Returning to FIGS. 1-4, system 20 also includes unit 30 c that provides user control in off-body communication in the form of a signal processing and control device 40. Device 40 is worn by the user with a wrist strap or wrist band 41. Indeed, device 40 can be integrated into a wristwatch or made to appear as one. The WATCHPILOT provided by PHONAK AG, which has a business address of Laubisrütistrasse 28, 8712 Stäfa, Switzerland, could be adapted to such use. Device 40 includes user control 42 arranged to provide input through one or more push buttons, rotary dials, switches, or the like. Device 40 also includes indicator 43 to provide user-observable output. Indicator 43 is typically in the form of a Liquid Crystal Display (LCD) or Light Emitting Diode (LED) display, but can be differently configured as would occur to those skilled in the art.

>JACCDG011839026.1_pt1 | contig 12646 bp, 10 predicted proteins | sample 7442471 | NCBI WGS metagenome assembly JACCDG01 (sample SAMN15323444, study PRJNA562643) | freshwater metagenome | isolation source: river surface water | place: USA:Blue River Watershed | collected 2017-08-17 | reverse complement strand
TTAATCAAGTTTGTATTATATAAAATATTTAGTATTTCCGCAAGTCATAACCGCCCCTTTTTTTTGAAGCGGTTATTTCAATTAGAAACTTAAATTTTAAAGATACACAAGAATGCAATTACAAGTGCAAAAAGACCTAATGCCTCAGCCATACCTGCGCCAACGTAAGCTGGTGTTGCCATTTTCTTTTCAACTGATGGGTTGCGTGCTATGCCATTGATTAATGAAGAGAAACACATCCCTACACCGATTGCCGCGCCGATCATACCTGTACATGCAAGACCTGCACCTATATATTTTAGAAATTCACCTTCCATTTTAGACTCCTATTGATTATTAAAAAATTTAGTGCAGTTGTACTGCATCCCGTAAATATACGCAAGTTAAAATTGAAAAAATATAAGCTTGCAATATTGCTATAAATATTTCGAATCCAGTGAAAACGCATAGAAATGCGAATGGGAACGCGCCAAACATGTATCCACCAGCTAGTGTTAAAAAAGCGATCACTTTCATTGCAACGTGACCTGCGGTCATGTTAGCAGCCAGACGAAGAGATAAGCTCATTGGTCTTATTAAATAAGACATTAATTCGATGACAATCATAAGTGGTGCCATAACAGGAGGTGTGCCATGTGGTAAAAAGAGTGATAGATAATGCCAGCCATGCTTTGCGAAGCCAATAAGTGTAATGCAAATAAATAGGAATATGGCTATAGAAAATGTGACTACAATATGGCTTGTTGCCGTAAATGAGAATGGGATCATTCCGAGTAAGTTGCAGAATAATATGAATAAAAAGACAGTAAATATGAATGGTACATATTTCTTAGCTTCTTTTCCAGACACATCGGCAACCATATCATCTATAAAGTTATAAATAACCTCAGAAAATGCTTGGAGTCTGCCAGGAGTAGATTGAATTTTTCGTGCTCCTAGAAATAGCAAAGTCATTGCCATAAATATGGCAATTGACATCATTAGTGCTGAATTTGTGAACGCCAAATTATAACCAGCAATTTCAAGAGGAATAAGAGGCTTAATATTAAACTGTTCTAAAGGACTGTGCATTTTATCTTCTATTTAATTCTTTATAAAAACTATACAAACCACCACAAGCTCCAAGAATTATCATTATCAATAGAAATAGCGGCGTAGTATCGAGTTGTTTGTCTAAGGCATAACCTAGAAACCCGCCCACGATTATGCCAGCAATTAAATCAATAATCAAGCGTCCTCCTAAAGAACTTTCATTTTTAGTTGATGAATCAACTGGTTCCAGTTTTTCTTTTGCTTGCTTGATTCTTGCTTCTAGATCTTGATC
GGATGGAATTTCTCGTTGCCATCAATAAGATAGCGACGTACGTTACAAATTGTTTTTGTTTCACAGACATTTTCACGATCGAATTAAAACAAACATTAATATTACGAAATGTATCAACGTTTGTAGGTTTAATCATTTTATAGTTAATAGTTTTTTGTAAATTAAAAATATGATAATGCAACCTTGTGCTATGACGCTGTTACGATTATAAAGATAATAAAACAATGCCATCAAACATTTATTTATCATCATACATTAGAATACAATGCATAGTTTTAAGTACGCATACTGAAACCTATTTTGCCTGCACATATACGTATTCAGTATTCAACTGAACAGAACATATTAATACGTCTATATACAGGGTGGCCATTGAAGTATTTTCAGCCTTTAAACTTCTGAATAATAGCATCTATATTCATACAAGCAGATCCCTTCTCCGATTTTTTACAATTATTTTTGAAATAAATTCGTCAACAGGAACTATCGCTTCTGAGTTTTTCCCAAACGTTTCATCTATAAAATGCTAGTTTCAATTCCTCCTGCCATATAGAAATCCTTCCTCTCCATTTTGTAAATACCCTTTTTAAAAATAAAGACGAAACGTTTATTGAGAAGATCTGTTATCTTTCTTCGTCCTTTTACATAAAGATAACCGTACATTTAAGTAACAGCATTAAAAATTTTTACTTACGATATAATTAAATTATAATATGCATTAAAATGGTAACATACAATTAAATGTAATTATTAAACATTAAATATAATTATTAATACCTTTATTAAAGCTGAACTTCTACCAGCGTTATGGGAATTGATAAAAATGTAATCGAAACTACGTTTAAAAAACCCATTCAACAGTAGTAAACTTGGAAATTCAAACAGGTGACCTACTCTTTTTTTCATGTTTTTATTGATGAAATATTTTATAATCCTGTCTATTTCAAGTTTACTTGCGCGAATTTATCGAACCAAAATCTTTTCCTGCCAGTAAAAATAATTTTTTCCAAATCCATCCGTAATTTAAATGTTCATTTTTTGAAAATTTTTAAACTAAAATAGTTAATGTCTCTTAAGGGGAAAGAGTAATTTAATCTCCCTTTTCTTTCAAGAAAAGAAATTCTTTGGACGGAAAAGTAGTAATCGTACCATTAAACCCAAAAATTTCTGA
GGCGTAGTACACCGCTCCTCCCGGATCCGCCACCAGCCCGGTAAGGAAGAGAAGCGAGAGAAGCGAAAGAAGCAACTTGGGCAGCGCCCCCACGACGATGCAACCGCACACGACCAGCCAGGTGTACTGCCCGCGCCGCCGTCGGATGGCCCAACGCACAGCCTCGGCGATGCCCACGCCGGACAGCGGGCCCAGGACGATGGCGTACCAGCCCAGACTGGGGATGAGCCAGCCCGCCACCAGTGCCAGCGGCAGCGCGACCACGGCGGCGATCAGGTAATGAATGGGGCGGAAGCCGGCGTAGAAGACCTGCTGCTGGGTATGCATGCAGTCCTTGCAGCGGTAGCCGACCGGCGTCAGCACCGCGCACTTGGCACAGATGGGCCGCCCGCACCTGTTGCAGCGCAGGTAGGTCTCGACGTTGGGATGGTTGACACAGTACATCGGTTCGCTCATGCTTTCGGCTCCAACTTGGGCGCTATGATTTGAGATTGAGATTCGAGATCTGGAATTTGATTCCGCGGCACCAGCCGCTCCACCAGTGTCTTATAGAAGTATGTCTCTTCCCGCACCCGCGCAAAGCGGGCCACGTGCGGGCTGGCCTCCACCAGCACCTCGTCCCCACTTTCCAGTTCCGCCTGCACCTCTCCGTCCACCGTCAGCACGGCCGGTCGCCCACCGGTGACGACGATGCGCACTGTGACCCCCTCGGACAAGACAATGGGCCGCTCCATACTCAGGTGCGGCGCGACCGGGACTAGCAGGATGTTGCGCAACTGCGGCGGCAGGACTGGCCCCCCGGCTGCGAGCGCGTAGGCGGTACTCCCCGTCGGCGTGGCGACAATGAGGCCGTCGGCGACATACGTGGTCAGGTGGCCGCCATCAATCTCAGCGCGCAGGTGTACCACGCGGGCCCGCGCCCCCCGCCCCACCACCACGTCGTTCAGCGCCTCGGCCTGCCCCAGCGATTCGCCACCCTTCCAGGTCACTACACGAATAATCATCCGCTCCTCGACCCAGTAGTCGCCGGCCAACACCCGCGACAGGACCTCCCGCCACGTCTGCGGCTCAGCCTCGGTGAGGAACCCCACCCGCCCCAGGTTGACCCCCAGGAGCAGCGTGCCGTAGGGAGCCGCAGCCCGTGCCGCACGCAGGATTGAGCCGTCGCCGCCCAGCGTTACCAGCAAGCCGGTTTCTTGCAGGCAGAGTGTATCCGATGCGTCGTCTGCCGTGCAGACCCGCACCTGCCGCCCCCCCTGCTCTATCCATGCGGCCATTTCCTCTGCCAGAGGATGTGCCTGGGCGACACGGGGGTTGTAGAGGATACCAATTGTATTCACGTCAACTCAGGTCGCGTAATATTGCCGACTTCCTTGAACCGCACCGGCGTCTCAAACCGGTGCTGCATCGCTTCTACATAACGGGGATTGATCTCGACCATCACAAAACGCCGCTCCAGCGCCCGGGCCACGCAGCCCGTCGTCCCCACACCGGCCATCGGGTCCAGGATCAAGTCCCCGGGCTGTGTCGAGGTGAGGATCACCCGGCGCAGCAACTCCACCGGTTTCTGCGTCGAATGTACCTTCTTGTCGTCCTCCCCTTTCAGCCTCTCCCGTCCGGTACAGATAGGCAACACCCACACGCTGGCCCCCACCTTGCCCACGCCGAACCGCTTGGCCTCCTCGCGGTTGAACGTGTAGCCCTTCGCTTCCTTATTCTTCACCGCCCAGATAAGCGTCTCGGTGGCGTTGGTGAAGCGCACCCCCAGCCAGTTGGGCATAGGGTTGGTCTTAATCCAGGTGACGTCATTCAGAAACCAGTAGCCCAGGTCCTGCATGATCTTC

Device 40 also includes off-body communication interface 45. Interface 45 includes a wireless off-body Radio Frequency (RF) transmitter (TXR) 45 a and receiver (RXR) 45 b, which collectively provide RF transceiver 45 c. Transceiver 45 c is coupled to antenna 46. Interface 45 is configured to wirelessly and bidirectionally communicate with off-body device 90 via antenna 92 of device 90. In one form, this RF communication is performed in accordance with a BLUETOOTH or AUTOCOM standard, and/or a MICROLINK or MLX standard from PHONAK AG. Alternatively or additionally, off-body interface 45 can be arranged for communication by an electrically wired connection and/or optical fiber connection provided with appropriate cabling to off-body device 90. In still other embodiments, ultrasonic transmission through the air and/or infrared (IR) communication techniques could be used in addition or as an alternative.